This distinction can be seen in the chart to the right. As we encounter facts in the world, we are constantly interpreting them, resulting in a series of beliefs we hold. It's important to stress that I'm using the word "belief" differently than some. It's common to equate "belief" with "private preference," as if beliefs can't be challenged or tested. That is not what I have in mind. However, it matters because it means our beliefs are not as certain as facts themselves. They are constantly open to challenge and change.

Already, this distinction helps as we think about handling disagreements well. To disagree about facts requires us to treat the other party as, essentially, insane or intentionally lying. To disagree about beliefs, however, simply means that we have interpreted the world differently. We'll be talking more about what contributes to those different interpretations in the next post. What matters for now, though, is that recognizing that we are all interpreting the world makes room for listening and learning.

This is not to say that there is a moral component to our beliefs, or that we can't be right or wrong. We can interpret the world irresponsibly or selfishly. We can be willfully or unconsciously biased. Incorrect beliefs are incorrect, but because they are beliefs, we should always be humble about how correct we might be.

Degrees of Confidence
To make things even less clear, we need to recognize that not all beliefs can be held with the same degree of confidence. If I saw my son run into the kitchen, yelling that he needed a drink until the cries stopped with a sudden crash, my suspicion of him as the nefarious cup-breaker is pretty well-founded. If I just walked in the door from work and have no idea where he is, while I could still be right, I can't be as sure. We need to be mindful not just of what our beliefs are but of how tightly we hold them.

Let me introduce, then, the pyramid of confidence. This is something I mentally use to try to rank the different things I believe, placing them in categories. As we move up the pyramid, we find beliefs that are more certain than those that came before. However, it is a pyramid because each step should hold less than the one before it.

Here's how the pyramid works. At the bottom - not really in the structure at all - are beliefs that are impossible. There aren't actually many beliefs in this category, but it's there for completeness. Impossibility includes things that are innately self-contradictory, like a square circle. It also includes things that are so out-of-touch with the world that basic reality would have to change for them to be true. To continue our cup example, it is (as far as I know) impossible that the cup transformed into a bird and flew up to the ceiling before suddenly transforming back into a cup and toppling to the floor. Everything else is possible, meaning there is nothing innately self-contradictory or obviously ridiculous in them.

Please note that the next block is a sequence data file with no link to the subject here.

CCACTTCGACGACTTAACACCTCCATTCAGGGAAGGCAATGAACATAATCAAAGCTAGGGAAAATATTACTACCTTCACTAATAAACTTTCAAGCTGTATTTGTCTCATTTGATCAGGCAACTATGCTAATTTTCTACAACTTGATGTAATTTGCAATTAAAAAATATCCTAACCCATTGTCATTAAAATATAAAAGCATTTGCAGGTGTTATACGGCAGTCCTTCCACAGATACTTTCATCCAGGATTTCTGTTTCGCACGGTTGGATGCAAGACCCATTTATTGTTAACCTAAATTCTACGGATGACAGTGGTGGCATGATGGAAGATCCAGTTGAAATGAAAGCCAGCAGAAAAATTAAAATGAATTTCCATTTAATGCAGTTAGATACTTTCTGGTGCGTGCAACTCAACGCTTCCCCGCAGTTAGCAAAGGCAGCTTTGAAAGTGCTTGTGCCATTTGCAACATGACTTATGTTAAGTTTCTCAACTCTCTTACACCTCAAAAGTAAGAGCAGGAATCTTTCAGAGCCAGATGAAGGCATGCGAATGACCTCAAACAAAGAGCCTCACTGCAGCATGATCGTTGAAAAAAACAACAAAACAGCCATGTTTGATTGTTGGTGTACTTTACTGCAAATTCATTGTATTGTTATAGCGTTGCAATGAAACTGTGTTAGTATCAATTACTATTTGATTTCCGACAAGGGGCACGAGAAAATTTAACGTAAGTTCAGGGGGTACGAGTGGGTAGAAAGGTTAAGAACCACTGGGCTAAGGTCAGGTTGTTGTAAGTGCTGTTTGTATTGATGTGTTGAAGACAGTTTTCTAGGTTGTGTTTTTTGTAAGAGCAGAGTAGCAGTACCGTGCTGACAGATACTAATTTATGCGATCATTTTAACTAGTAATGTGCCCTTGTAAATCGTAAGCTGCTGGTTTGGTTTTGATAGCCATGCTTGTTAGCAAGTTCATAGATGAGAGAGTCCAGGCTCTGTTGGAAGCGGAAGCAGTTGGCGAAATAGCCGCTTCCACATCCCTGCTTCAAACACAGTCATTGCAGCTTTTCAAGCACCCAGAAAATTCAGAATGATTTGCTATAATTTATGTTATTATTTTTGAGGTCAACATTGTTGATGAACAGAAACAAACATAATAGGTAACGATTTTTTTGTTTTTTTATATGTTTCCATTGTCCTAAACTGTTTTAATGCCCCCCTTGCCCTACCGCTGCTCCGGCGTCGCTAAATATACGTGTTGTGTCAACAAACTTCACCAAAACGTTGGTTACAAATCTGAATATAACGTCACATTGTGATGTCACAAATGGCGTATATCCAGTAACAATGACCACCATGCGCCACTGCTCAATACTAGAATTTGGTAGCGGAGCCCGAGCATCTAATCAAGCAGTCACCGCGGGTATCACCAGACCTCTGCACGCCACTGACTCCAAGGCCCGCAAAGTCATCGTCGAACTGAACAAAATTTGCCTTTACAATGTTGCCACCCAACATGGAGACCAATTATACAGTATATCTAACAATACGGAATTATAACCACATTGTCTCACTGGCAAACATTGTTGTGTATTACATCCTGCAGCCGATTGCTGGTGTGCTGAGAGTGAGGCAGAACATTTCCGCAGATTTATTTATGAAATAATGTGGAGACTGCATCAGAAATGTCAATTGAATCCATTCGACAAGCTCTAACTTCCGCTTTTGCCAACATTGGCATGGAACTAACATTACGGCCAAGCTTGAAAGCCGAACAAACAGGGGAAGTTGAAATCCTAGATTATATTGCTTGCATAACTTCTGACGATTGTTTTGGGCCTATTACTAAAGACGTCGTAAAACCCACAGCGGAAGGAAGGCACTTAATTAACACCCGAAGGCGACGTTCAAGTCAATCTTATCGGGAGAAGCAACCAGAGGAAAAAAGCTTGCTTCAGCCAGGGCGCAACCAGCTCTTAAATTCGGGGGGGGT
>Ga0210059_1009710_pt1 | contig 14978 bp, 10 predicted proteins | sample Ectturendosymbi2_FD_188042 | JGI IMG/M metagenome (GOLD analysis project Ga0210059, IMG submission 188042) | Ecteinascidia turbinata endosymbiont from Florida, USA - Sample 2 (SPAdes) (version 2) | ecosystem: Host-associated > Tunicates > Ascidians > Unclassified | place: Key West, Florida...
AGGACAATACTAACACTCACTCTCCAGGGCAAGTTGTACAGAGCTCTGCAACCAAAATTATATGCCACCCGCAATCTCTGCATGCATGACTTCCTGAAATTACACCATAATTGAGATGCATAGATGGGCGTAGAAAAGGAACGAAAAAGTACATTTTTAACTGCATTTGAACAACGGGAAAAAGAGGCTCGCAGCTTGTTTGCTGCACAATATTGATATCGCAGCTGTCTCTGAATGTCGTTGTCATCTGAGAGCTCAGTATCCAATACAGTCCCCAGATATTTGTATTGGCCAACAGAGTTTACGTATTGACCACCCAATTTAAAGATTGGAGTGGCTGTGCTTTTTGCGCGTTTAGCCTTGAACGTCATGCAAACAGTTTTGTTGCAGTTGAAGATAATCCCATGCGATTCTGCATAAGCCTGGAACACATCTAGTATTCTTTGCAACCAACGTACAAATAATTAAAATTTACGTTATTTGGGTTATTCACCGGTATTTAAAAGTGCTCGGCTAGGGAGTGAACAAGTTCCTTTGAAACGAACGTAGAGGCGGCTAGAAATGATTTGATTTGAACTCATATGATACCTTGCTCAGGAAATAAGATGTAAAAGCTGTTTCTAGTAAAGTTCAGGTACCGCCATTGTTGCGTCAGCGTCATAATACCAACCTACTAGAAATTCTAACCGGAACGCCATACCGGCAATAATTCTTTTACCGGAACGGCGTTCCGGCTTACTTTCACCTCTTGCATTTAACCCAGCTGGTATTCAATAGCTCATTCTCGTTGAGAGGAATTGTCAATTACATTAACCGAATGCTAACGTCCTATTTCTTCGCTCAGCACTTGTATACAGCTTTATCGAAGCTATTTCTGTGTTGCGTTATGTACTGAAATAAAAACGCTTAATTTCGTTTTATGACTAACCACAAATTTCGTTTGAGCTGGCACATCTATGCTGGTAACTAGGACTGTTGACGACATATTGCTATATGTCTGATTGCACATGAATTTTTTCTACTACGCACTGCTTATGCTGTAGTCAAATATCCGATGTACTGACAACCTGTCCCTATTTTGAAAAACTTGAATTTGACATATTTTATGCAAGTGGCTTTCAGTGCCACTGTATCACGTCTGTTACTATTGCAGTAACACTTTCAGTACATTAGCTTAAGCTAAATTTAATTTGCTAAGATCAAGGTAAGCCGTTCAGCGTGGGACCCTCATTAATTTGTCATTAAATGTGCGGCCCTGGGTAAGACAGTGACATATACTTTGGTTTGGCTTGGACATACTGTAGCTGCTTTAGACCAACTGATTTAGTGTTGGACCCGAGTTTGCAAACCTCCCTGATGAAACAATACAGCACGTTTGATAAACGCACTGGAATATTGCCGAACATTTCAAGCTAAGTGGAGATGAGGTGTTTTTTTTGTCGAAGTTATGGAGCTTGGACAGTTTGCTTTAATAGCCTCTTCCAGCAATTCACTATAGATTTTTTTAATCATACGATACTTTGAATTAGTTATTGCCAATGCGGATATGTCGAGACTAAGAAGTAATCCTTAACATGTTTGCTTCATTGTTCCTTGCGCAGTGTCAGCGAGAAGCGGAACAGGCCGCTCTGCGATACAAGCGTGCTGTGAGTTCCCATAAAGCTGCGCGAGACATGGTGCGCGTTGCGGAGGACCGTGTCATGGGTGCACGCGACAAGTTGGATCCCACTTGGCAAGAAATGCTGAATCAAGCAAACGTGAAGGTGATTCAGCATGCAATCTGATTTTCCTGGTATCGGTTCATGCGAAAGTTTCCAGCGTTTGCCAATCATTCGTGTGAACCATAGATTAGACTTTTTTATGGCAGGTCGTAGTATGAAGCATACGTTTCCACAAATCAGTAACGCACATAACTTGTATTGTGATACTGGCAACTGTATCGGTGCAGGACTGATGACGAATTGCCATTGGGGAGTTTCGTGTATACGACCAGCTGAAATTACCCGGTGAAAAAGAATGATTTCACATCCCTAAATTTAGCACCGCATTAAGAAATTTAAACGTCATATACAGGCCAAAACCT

The distinction between possible and plausible, the next step, is that it isn't wildly unlikely or out of the ordinary. Barring other evidence, I do not think that the cup was broken by a burglar, even if my son proposes this as an explanation. Assuming nothing else was stolen and there are no signs of forced entry, it's just too bizarre to believe. What is plausible in the cup scenario is a much shorter list than what is possible - one of my children broke it, or my wife, or perhaps it broke in the sink without anyone noticing. Importantly, though, we are not yet to the point where it is reasonable to adopt one of those conclusions over the others.

That point where beliefs start to form is that of the probable. We are weighing the plausible scenarios and asking which one is most likely, and how likely that scenario is. If we weight those factors and conclude it is pretty likely, we might adopt it as a belief. However, probable is still not the same thing as certain. We should be especially open to other beliefs at this level, and we should also be mindful of how probable we think it is. If it is 50% likely that is much different than 90%. If I know all three kids were in the kitchen but that my younger son is the most rambunctious and clumsy of them, blaming him might be a good bet, but it is still much less probable than if the other two were downstairs at the time.

The last category is certain, and it requires a bit more clarification because it means something more than just "very probable." Certainty is the result of probability plus time and investigation. In terms of the cup, it requires conversations with all three children and my wife. It probably involves asking my son and letting him propose other scenarios. Even then I don't have perfect certainty, but I have done the due diligence to test alternative scenarios and find them unpersuasive. One point there is worth stressing - perfect certainty is impossible for human beings. It exists only in the mind of God. For the rest of us, certainty means we are as persuaded as a person can reasonably be of a conclusion we hold after testing and (often quite a bit of) time.